Lobsenz also discussed with Dr. Klein the scope of public participation, and limit thereof. Noting that the only means for public participation the review process was through the National Environmental Policy Act (NEPA), he asked about security requirements in disclosing information to the public. Dr. Klein responded:
"In terms of the public's participation, because of the security requirements that are there, there are certain things that we don't go into a lot of detail on how we address security for obvious reasons. The terrorist get too many hints the way it is. So we don't want to provide a lot of information about how we address that, but I can assure you we do look at safety, security and reliability and we are addressing potential terrorist threats in a very robust and effective way."
How this addresses public concern for reactor safety, or what other venues might be opened for the public, was not addressed. However, it would appear that a good deal of thought has been put into place to prevent a new resurgence of the anti-nuclear movement so popular back in the late 1970s and early 1980s.
Based upon this interview one can reasonably assert several statements of fact:
- The Bush Administration is vigorously promoting a dramatic expansion of nuclear power generation throughout the United States. There are 29 pending 'expressions of interest' for licenses to construct new plants. And there are 140 plant facilities on the drawing board or currently in construction throughout the world.
- A policy review of fast breeder reclamation technology appears to be underway, with the likelihood of a transition away from opposition to new breeder facilities as set by former President Carter.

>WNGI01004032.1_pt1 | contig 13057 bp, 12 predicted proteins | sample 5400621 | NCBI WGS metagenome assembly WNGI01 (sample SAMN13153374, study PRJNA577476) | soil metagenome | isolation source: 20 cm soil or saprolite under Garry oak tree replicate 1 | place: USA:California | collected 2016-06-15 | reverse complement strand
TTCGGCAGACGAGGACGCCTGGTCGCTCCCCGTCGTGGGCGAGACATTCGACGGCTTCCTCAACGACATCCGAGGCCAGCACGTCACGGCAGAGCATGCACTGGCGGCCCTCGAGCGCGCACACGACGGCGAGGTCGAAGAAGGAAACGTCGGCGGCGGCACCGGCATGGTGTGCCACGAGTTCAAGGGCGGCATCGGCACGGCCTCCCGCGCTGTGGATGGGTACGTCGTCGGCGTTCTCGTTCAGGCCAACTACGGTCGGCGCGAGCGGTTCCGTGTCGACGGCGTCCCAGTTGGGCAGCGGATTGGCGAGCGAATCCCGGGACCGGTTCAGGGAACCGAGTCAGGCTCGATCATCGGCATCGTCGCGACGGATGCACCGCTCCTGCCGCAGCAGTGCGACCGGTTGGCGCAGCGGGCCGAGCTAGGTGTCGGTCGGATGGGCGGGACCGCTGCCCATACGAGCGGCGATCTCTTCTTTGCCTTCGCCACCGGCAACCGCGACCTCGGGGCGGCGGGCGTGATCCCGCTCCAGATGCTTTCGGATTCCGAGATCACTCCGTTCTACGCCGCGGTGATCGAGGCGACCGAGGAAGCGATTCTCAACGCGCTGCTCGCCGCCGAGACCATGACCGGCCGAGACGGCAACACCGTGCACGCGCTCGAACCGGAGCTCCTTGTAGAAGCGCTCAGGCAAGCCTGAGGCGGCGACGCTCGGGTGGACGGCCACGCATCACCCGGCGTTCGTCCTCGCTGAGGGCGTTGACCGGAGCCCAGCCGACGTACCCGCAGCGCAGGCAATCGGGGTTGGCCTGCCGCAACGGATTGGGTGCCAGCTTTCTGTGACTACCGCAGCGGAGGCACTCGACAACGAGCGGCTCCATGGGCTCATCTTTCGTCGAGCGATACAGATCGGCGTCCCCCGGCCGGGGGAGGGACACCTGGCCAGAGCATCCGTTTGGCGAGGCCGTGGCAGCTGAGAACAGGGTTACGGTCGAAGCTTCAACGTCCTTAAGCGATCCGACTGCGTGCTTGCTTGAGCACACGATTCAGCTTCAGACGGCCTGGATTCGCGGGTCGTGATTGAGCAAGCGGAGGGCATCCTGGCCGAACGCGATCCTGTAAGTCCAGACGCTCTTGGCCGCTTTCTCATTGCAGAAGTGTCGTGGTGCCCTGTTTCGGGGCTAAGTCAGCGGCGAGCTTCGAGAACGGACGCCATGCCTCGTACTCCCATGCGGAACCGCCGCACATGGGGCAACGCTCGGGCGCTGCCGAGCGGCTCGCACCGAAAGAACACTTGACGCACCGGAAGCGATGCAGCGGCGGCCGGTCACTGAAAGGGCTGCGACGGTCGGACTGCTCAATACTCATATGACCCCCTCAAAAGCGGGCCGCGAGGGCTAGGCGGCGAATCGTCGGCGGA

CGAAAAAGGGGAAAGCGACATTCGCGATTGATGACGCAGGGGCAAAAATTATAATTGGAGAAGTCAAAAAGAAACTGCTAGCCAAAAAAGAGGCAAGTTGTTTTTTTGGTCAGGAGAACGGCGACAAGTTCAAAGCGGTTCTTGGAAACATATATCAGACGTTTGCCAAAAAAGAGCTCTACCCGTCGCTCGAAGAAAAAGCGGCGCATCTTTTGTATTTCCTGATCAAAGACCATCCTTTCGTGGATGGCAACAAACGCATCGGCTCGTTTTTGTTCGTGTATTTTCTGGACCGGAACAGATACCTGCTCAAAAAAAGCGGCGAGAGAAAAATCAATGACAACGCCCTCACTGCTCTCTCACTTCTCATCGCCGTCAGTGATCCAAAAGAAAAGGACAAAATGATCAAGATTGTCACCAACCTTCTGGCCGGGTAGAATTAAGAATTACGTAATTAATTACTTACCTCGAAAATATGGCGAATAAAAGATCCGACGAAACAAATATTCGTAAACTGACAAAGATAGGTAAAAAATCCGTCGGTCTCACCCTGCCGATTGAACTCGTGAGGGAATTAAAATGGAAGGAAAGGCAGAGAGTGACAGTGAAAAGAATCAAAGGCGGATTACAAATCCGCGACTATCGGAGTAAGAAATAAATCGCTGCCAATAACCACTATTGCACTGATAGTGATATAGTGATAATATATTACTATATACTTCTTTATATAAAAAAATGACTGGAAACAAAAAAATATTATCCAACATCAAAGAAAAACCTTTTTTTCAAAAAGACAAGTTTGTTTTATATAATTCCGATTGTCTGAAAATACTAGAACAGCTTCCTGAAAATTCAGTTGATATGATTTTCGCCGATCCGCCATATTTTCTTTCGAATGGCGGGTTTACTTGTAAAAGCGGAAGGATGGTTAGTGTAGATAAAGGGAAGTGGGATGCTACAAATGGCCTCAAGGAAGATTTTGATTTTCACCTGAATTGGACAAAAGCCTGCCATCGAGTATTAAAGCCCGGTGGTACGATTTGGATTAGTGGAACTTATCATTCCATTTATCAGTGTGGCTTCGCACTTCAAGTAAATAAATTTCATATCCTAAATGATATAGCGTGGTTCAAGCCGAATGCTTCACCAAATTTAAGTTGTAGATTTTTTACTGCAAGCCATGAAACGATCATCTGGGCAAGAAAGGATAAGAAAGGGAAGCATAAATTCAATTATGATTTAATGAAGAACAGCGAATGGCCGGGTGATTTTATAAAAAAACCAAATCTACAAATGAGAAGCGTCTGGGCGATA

- Dr. Klein acted to assure the public that the threat against nuclear power plants from terrorism is being handled with all due diligence. Even as the two reporters directly questioned him about a NAS report that suggests the threat is real and highly dangerous.
- The limits to public participation in regulating the nuclear industry are in the form of EPA procedures, thereby forcing all concerns to fit within the framework of environmental concerns. Terrorism, and other issues, are apparently not relevant issues for public participation.
Based upon this interview one might reasonably ask: is the threat from global warming due to human carbon emissions greater than the threat of radioactive contamination due to a nuclear accident or terrorist attack? Is the transition to promoting nuclear fuel reclamation through a new class of fast breeder reactors a wise policy move, or a dangerous one considering its nuclear proliferation potential? And what should the scope of public involvement be for future nuclear regulation?
All worthy questions. The answers, however, are far more difficult to discern.